Information for management


Joe Murphy retired a few years ago at the age of 48, having built up a substantial retirement portfolio through a range of entrepreneurial activities. He moved to the Snowy Mountains to follow his dream of a peaceful mountain life. However, after a few months, Murphy became restless and opened a ski equipment store. This single store soon grew into a chain of four outlets spread from the Snowy Mountains to the Victorian Alps. As Murphy put it, ‘I can’t believe how fast we’ve expanded. It’s basically been uncontrolled growth—growth that has occurred in spite of what we’ve done’.

Although business was profitable, the chain did have its share of problems. Sales tended to be seasonal, with a slowdown once the snow had disappeared. Murphy therefore added fishing and camping equipment to his product line. The need to finance required inventories seemed to be bulging and left cash balances at very low levels, occasionally giving rise to short-term bank loans.

Part of Murphy’s business focused on skiing trips, which were arranged through local ski lodges, and included ski hire, lessons and lift passes. Reports from the company’s financial accounting system seemed to indicate that this part of the business was losing money because of increasing costs, but Murphy could not be sure. ‘The traditional income statement is not too useful in assessing the problem’, he noted. ‘Also, my gut feeling is that we are not dealing with the best suppliers in terms of quality, delivery reliability and prices.’ Additional complications were caused by an increasingly competitive marketplace, with many former customers now buying equipment through the internet.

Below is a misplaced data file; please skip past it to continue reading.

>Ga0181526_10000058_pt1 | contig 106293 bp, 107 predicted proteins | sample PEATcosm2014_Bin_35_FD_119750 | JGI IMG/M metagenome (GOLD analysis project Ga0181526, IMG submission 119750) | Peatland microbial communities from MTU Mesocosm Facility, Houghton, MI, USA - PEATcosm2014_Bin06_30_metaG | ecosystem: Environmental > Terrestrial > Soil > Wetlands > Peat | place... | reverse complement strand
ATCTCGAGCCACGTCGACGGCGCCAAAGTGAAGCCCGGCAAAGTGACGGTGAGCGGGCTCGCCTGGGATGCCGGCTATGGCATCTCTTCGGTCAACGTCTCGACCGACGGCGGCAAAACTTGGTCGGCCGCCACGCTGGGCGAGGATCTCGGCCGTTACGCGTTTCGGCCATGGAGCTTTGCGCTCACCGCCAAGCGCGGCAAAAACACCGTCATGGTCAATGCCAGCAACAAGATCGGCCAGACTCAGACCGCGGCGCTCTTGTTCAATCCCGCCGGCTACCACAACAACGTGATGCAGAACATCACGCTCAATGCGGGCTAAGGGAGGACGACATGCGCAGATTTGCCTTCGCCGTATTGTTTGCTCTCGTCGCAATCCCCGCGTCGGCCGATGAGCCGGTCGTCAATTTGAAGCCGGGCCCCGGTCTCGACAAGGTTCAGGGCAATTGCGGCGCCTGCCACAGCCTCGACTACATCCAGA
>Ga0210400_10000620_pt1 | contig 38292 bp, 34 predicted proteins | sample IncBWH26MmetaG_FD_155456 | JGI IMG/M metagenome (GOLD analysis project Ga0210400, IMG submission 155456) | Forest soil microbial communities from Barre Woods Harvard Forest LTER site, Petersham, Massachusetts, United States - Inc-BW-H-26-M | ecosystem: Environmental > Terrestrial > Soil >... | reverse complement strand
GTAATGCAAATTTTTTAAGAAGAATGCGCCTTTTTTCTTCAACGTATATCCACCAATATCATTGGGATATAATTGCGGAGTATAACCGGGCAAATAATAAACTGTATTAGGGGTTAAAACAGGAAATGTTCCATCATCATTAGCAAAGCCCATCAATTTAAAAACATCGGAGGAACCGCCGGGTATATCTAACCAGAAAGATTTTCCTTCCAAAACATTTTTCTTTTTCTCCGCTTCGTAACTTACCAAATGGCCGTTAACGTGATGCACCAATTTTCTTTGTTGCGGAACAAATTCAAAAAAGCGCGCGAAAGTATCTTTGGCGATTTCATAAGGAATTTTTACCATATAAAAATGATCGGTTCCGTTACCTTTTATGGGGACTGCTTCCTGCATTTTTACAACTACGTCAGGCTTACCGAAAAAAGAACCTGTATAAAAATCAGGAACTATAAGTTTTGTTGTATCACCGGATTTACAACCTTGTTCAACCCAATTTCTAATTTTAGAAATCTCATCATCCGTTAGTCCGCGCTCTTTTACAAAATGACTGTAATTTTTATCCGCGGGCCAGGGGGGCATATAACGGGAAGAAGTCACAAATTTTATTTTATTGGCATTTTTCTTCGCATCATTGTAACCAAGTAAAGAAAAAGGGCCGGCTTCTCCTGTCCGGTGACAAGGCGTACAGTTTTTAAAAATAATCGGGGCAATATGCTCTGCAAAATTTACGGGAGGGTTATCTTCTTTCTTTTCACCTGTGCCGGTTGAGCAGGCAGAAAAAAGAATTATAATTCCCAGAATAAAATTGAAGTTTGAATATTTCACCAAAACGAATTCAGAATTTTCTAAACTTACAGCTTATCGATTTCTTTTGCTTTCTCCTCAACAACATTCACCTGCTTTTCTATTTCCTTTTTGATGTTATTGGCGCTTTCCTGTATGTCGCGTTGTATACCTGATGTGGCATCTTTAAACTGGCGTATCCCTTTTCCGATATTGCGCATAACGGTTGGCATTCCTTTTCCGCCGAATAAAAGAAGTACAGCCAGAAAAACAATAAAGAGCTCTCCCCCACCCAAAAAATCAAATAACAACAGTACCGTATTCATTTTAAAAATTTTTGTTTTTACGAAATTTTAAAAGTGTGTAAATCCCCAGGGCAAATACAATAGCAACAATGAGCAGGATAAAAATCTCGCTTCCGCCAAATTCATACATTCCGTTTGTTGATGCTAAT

Murphy was not sure what to do. The company’s accountant was very good at keeping the books and preparing the financial statements and tax return, but she did not understand the way the business really worked.


1              Describe the types of information that Murphy needs to run his business more effectively.

2              Murphy approaches the accountant to seek her help in gathering and analysing this information, but she responds: ‘You must be joking—I’m an accountant. My job is to look after the money side of the business!’ Do you agree with this statement?

3              What actions would you recommend that Murphy takes?


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